Gareth Bale arrived at Real Madrid in 2013, the same summer Kaka departed. Bale – like Kaka in 2009 – became the world’s most expensive footballer when he joined.
The two hold something else in common; both signings were ordered right from the very top – personal projects of the club president Florentino Perez, a man who’s always had a taste for Galacticos above all else.
Perez was the last one to realise that Kaka would never hit his AC Milan heights at the Santiago Bernabeu when all around him the evidence was being borne out. He was a player Perez ordered as the landmark acquisition to head up his second spell as Madrid president and he was not about to let him fail quietly. Eventually, though, even Florentino had to give up on him.
While Bale was expected to hit the ground running and star in the team alongside Cristiano Ronaldo, the ultimate plan in Perez’s mind was for Bale to take over as the club’s star attraction after Ronaldo’s time at the top came to an end.
There is no doubt that Bale’s time at the club has brought big success – including two Champions League titles – but, on a personal level, Bale’s time in Spain has been stop-start.
Ronaldo’s output remains logic-defying even at 32, when most players begin to think about winding down. His goals and his durability have put Bale in the shade – as was the case with Kaka. The Brazilian had four seasons at the Bernabeu before Real were forced to cut their losses on a Galactico who promised lots but delivered little.
Bale – injured again – is stuck in a rut and has been for the last two seasons. Plenty of Madrid fans have doubts about Bale’s suitability for replacing Ronaldo as top dog at the club. It is not necessarily that he’s played badly; indeed, it is arguable that he has been Real’s best all-round attacker this season but the problem is that he doesn’t play often enough.
He’s managed only 50 per cent of the available minutes in the Spanish league since the start of 2015-16. This campaign, he’s appeared in only 19 of Madrid’s 32 Liga games and has only reached 90 minutes on 10 occasions.
Those numbers are shockingly low for a player upon so much is said to rely. Real coach Zinedine Zidane has been unable to call on Bale for large stretches due to a combination of ankle and calf injuries. The latest knock he suffered came in the Clasico defeat to Barcelona on Sunday night when he lasted barely half an hour and has now ruled him out for a further 20 days, meaning he is set to miss at least the first leg of the Champions League semi-final tie with Atletico Madrid.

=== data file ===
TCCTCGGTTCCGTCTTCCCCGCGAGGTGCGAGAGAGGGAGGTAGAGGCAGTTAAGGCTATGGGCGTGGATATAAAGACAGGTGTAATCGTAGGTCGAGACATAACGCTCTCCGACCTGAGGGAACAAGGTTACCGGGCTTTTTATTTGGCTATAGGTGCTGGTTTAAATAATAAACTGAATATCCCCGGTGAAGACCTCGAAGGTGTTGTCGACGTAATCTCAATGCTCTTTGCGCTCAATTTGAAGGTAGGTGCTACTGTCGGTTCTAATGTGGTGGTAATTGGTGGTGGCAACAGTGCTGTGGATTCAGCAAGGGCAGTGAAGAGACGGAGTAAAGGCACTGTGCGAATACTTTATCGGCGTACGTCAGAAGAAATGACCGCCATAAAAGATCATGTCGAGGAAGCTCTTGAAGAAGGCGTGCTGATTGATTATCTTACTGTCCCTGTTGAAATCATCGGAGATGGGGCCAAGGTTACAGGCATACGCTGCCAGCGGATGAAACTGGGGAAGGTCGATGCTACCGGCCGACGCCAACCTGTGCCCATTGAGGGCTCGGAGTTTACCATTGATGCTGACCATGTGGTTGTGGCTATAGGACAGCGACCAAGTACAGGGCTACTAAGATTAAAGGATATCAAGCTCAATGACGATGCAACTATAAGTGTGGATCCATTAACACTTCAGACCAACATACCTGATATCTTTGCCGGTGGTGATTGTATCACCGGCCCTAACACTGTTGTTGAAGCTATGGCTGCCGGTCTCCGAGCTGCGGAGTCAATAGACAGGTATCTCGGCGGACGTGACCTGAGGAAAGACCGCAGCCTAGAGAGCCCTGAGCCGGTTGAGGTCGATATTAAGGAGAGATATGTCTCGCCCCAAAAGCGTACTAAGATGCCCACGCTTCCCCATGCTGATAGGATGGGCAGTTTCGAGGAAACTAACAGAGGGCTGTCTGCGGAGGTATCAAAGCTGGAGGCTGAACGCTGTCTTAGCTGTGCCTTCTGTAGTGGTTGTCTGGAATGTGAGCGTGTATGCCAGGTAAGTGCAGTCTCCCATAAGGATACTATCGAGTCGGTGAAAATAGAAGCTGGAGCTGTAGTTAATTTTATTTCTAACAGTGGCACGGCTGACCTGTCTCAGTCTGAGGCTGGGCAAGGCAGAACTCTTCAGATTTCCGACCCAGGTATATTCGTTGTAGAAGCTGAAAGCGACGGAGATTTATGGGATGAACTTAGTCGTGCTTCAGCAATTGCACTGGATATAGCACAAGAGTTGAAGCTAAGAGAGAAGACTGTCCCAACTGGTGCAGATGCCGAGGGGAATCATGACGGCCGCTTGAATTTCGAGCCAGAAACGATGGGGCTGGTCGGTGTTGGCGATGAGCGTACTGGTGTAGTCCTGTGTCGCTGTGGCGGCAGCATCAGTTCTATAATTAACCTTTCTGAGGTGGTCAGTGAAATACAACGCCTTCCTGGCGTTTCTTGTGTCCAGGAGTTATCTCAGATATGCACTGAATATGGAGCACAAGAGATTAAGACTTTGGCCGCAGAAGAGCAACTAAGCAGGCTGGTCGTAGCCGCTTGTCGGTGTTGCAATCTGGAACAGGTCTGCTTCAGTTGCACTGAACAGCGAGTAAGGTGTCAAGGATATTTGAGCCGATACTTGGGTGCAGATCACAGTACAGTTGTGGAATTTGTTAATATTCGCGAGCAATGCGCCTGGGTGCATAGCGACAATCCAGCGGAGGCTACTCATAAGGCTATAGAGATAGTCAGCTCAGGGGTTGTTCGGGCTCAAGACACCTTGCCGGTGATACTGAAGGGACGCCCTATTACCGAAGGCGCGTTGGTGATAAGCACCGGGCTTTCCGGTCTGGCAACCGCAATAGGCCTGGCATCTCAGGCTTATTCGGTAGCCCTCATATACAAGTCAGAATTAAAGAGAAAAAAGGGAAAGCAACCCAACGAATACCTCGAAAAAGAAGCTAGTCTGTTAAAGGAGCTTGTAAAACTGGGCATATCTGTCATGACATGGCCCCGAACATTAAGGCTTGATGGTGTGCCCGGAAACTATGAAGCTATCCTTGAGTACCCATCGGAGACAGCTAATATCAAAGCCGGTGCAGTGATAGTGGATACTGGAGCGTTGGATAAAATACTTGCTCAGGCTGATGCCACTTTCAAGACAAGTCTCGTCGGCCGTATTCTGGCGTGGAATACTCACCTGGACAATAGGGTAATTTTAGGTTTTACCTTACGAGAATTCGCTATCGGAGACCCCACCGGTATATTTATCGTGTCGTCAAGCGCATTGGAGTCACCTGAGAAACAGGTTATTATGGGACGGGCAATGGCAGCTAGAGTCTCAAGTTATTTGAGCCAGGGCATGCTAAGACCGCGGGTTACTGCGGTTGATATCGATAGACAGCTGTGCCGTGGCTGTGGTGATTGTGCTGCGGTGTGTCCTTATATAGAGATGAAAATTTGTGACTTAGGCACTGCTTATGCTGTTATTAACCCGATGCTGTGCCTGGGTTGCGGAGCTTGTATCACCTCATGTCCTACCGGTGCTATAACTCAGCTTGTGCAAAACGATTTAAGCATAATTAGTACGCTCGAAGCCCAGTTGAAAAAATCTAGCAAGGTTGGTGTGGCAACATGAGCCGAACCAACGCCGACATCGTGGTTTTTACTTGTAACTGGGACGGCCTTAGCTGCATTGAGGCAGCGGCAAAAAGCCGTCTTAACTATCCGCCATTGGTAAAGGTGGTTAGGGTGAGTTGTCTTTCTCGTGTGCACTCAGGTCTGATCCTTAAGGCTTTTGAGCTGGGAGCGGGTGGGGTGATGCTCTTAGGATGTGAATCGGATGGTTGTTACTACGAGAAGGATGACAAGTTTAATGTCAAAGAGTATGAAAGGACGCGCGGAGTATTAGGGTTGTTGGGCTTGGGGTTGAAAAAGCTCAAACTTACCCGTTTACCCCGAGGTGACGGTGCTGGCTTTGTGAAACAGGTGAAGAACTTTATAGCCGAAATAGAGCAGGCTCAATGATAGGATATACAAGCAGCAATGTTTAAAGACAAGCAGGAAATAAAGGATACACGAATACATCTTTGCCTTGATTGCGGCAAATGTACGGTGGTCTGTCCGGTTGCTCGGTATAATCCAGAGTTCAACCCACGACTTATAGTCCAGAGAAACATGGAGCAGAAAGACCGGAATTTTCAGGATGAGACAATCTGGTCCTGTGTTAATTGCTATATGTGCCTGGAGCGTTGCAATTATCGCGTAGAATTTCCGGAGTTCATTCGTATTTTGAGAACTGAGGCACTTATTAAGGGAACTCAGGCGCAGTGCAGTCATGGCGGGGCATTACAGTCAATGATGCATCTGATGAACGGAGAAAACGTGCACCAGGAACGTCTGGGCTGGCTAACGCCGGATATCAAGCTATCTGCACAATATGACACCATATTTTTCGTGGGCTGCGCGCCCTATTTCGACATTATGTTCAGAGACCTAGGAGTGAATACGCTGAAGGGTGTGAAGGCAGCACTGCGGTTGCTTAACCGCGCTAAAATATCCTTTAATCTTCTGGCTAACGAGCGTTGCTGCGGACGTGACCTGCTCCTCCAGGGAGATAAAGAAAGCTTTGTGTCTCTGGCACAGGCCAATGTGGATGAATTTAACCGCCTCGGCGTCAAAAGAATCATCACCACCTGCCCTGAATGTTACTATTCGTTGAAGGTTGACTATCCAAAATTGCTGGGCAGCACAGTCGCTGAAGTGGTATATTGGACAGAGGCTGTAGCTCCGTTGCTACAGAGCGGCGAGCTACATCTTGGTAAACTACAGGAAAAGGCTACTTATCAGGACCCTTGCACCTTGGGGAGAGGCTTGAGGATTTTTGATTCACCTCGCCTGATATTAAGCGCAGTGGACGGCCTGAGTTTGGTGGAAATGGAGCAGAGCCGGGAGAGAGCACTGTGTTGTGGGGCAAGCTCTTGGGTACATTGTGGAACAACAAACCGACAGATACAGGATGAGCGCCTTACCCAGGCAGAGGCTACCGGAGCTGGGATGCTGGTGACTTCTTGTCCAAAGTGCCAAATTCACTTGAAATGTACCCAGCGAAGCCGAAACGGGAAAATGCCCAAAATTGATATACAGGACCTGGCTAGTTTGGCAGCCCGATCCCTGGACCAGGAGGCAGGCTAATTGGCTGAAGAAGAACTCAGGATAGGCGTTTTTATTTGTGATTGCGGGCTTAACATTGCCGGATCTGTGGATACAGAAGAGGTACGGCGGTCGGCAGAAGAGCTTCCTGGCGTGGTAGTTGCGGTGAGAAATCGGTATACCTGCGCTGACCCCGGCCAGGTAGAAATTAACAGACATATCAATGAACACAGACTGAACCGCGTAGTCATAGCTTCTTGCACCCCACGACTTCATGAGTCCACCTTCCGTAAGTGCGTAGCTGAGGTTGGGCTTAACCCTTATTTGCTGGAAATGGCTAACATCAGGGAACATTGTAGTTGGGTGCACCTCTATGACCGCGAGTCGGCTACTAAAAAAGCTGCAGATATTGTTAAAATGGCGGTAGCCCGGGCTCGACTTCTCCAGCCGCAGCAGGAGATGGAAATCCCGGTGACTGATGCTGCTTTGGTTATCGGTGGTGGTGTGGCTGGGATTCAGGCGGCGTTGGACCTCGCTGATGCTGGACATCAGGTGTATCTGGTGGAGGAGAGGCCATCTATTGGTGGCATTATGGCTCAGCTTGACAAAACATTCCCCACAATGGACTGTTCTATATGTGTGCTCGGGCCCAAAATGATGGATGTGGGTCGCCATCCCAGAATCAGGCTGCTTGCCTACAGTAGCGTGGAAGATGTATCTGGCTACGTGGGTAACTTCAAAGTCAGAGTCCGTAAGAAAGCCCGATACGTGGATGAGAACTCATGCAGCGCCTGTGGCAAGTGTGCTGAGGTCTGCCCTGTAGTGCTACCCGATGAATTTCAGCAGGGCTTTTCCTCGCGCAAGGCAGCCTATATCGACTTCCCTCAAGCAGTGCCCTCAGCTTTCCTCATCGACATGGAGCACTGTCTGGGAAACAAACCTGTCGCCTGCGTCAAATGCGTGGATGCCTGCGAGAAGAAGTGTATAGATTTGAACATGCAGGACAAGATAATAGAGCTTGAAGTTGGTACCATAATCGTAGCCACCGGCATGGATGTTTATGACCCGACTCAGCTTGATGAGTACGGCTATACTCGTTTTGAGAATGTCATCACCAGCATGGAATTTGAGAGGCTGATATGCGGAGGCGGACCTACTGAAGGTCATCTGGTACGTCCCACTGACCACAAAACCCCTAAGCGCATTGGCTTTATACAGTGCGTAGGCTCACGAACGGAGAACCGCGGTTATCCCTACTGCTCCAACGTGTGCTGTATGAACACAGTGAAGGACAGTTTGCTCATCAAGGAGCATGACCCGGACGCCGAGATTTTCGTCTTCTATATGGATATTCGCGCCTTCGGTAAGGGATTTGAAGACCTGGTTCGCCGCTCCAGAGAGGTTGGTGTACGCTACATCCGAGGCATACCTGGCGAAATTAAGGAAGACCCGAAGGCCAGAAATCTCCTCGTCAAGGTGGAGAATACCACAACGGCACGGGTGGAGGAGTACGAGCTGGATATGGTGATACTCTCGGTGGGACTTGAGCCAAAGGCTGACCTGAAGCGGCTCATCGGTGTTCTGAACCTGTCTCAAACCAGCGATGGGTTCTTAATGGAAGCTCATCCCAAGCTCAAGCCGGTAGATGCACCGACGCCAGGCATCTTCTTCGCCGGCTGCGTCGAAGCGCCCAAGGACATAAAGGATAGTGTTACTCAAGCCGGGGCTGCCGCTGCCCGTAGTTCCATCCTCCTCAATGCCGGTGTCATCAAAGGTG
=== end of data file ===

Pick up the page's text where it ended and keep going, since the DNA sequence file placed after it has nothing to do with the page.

Zidane trusted Bale’s judgement on his own fitness, with the Welshman declaring himself ready to start. That decision backfired. Zidane had to summon Marco Asensio from the bench much earlier than he would have liked and Real fans were again considering Bale’s worth to the project.
It’s one thing being able to name a starting trio of Bale, Karim Benzema and Cristiano Ronaldo on paper, it’s another thing altogether being able to have all three of them fit and firing at the same time.
Perez showed great faith in Bale by rewarding him with a bumper new contract back in October. Bale is believed to be earning in excess of €350,000 per week at the Bernabeu, with the terms of his new deal expiring in 2022.
Now, however, might be the ideal time for Madrid to think about moving him on. He turns 28 this summer, beyond which time his transfer value will decrease as he approaches his 30th birthday.
Real’s total outlay for Kaka, for example, was in excess of €100m in terms of transfer fees and wages, and recouped very little of that back when he eventually returned to Milan on a free transfer in 2013.
Perez should be thinking long and hard about whether or not Bale has the durability to see out his Real Madrid days as a consistently fit performer. The temptation is obviously to see it through to the end and have Bale retire a club legend but his career there has so far reflected Kaka’s spell more than Ronaldo’s.
There are still plenty of clubs back in Britain who might be tempted to have Bale lead a project there, with Manchester United known to have been interested at one stage.
Real would appear to have a ready-made replacement for Bale in Asensio and also have the option of going into the transfer market for a more trustworthy candidate to lead the line.
There is no questioning Bale’s ability as a match-winner but it would be no surprise if Real are running out of patience with him. For €100m, they would have expected more.
He has suffered a staggering 17 injuries since first arriving in the Spanish capital, with his calf problems in particular causing him to miss far too many matches.
Madrid are facing a tricky trip to the Riazor to face Deportivo La Coruna on Wednesday night and they will again be without Bale for three weeks, with their lead at the top of la Liga having evaporated and Atletico lying in wait in Europe.
They will be unable to call upon Bale – the man signed to make the difference but who cannot seem to stay fit.
Ronaldo outlasted Kaka – the man signed to shine alongside him – and his longevity means he could yet see off the man signed to replace him too.